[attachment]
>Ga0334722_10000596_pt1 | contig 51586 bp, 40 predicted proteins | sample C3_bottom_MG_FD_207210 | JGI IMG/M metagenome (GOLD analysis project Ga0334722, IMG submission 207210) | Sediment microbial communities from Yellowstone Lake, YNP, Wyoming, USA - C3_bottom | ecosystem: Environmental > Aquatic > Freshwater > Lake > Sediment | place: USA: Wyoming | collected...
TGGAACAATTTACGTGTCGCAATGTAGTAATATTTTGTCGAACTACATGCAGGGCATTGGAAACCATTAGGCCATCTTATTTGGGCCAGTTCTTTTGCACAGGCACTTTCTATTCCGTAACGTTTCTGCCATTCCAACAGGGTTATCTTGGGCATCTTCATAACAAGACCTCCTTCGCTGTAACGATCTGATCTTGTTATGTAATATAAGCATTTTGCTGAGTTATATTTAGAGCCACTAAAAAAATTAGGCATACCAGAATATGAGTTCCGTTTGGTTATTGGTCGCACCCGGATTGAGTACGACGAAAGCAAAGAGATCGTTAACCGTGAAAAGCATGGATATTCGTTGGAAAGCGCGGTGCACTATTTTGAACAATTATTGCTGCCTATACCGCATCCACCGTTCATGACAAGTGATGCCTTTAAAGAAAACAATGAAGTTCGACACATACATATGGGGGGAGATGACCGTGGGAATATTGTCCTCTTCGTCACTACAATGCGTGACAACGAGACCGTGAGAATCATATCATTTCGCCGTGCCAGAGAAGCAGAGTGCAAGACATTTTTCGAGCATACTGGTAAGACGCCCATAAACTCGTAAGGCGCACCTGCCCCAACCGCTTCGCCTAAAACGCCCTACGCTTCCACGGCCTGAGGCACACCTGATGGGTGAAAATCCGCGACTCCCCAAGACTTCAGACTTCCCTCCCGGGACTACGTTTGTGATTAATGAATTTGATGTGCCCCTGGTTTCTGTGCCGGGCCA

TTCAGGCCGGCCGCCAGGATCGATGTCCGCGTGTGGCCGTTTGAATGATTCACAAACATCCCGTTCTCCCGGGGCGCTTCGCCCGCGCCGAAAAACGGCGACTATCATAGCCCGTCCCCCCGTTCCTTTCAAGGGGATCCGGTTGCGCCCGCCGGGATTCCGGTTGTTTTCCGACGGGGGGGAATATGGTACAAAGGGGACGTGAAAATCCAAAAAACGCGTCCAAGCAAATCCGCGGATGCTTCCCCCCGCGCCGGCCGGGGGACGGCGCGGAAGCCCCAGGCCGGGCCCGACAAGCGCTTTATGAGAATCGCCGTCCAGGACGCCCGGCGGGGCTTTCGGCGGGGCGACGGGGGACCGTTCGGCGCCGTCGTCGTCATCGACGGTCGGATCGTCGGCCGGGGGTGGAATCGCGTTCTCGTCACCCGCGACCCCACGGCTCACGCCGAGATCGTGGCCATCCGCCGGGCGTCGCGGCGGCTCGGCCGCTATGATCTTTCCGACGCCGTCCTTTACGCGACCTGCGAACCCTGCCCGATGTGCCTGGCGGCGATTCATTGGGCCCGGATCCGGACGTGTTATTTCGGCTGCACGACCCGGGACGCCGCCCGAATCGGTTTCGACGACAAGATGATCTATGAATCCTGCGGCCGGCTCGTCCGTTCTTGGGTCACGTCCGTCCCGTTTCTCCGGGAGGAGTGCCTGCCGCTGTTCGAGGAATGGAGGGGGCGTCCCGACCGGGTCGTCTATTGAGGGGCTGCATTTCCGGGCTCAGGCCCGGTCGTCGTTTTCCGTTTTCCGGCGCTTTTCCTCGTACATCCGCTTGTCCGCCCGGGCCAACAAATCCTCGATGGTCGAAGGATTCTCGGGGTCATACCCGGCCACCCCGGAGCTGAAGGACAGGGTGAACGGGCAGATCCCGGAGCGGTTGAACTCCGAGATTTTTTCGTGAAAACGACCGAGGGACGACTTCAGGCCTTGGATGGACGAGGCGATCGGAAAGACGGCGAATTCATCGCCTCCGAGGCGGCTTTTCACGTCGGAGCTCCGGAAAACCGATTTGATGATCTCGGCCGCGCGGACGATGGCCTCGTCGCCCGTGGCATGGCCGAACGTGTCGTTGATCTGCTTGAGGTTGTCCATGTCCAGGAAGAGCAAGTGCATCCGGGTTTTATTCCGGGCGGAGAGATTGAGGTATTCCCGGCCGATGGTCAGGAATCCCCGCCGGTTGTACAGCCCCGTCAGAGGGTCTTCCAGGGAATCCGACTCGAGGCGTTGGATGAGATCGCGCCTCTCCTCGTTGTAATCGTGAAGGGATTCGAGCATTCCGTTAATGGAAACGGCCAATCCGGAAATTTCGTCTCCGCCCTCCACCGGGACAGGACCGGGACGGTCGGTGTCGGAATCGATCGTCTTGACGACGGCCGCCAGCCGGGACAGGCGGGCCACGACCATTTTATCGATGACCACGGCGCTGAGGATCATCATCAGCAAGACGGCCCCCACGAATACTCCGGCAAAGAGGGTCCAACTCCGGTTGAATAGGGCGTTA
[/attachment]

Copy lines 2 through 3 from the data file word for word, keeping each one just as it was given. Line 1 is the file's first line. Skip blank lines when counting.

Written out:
TGGAACAATTTACGTGTCGCAATGTAGTAATATTTTGTCGAACTACATGCAGGGCATTGGAAACCATTAGGCCATCTTATTTGGGCCAGTTCTTTTGCACAGGCACTTTCTATTCCGTAACGTTTCTGCCATTCCAACAGGGTTATCTTGGGCATCTTCATAACAAGACCTCCTTCGCTGTAACGATCTGATCTTGTTATGTAATATAAGCATTTTGCTGAGTTATATTTAGAGCCACTAAAAAAATTAGGCATACCAGAATATGAGTTCCGTTTGGTTATTGGTCGCACCCGGATTGAGTACGACGAAAGCAAAGAGATCGTTAACCGTGAAAAGCATGGATATTCGTTGGAAAGCGCGGTGCACTATTTTGAACAATTATTGCTGCCTATACCGCATCCACCGTTCATGACAAGTGATGCCTTTAAAGAAAACAATGAAGTTCGACACATACATATGGGGGGAGATGACCGTGGGAATATTGTCCTCTTCGTCACTACAATGCGTGACAACGAGACCGTGAGAATCATATCATTTCGCCGTGCCAGAGAAGCAGAGTGCAAGACATTTTTCGAGCATACTGGTAAGACGCCCATAAACTCGTAAGGCGCACCTGCCCCAACCGCTTCGCCTAAAACGCCCTACGCTTCCACGGCCTGAGGCACACCTGATGGGTGAAAATCCGCGACTCCCCAAGACTTCAGACTTCCCTCCCGGGACTACGTTTGTGATTAATGAATTTGATGTGCCCCTGGTTTCTGTGCCGGGCCA

TTCAGGCCGGCCGCCAGGATCGATGTCCGCGTGTGGCCGTTTGAATGATTCACAAACATCCCGTTCTCCCGGGGCGCTTCGCCCGCGCCGAAAAACGGCGACTATCATAGCCCGTCCCCCCGTTCCTTTCAAGGGGATCCGGTTGCGCCCGCCGGGATTCCGGTTGTTTTCCGACGGGGGGGAATATGGTACAAAGGGGACGTGAAAATCCAAAAAACGCGTCCAAGCAAATCCGCGGATGCTTCCCCCCGCGCCGGCCGGGGGACGGCGCGGAAGCCCCAGGCCGGGCCCGACAAGCGCTTTATGAGAATCGCCGTCCAGGACGCCCGGCGGGGCTTTCGGCGGGGCGACGGGGGACCGTTCGGCGCCGTCGTCGTCATCGACGGTCGGATCGTCGGCCGGGGGTGGAATCGCGTTCTCGTCACCCGCGACCCCACGGCTCACGCCGAGATCGTGGCCATCCGCCGGGCGTCGCGGCGGCTCGGCCGCTATGATCTTTCCGACGCCGTCCTTTACGCGACCTGCGAACCCTGCCCGATGTGCCTGGCGGCGATTCATTGGGCCCGGATCCGGACGTGTTATTTCGGCTGCACGACCCGGGACGCCGCCCGAATCGGTTTCGACGACAAGATGATCTATGAATCCTGCGGCCGGCTCGTCCGTTCTTGGGTCACGTCCGTCCCGTTTCTCCGGGAGGAGTGCCTGCCGCTGTTCGAGGAATGGAGGGGGCGTCCCGACCGGGTCGTCTATTGAGGGGCTGCATTTCCGGGCTCAGGCCCGGTCGTCGTTTTCCGTTTTCCGGCGCTTTTCCTCGTACATCCGCTTGTCCGCCCGGGCCAACAAATCCTCGATGGTCGAAGGATTCTCGGGGTCATACCCGGCCACCCCGGAGCTGAAGGACAGGGTGAACGGGCAGATCCCGGAGCGGTTGAACTCCGAGATTTTTTCGTGAAAACGACCGAGGGACGACTTCAGGCCTTGGATGGACGAGGCGATCGGAAAGACGGCGAATTCATCGCCTCCGAGGCGGCTTTTCACGTCGGAGCTCCGGAAAACCGATTTGATGATCTCGGCCGCGCGGACGATGGCCTCGTCGCCCGTGGCATGGCCGAACGTGTCGTTGATCTGCTTGAGGTTGTCCATGTCCAGGAAGAGCAAGTGCATCCGGGTTTTATTCCGGGCGGAGAGATTGAGGTATTCCCGGCCGATGGTCAGGAATCCCCGCCGGTTGTACAGCCCCGTCAGAGGGTCTTCCAGGGAATCCGACTCGAGGCGTTGGATGAGATCGCGCCTCTCCTCGTTGTAATCGTGAAGGGATTCGAGCATTCCGTTAATGGAAACGGCCAATCCGGAAATTTCGTCTCCGCCCTCCACCGGGACAGGACCGGGACGGTCGGTGTCGGAATCGATCGTCTTGACGACGGCCGCCAGCCGGGACAGGCGGGCCACGACCATTTTATCGATGACCACGGCGCTGAGGATCATCATCAGCAAGACGGCCCCCACGAATACTCCGGCAAAGAGGGTCCAACTCCGGTTGAATAGGGCGTTA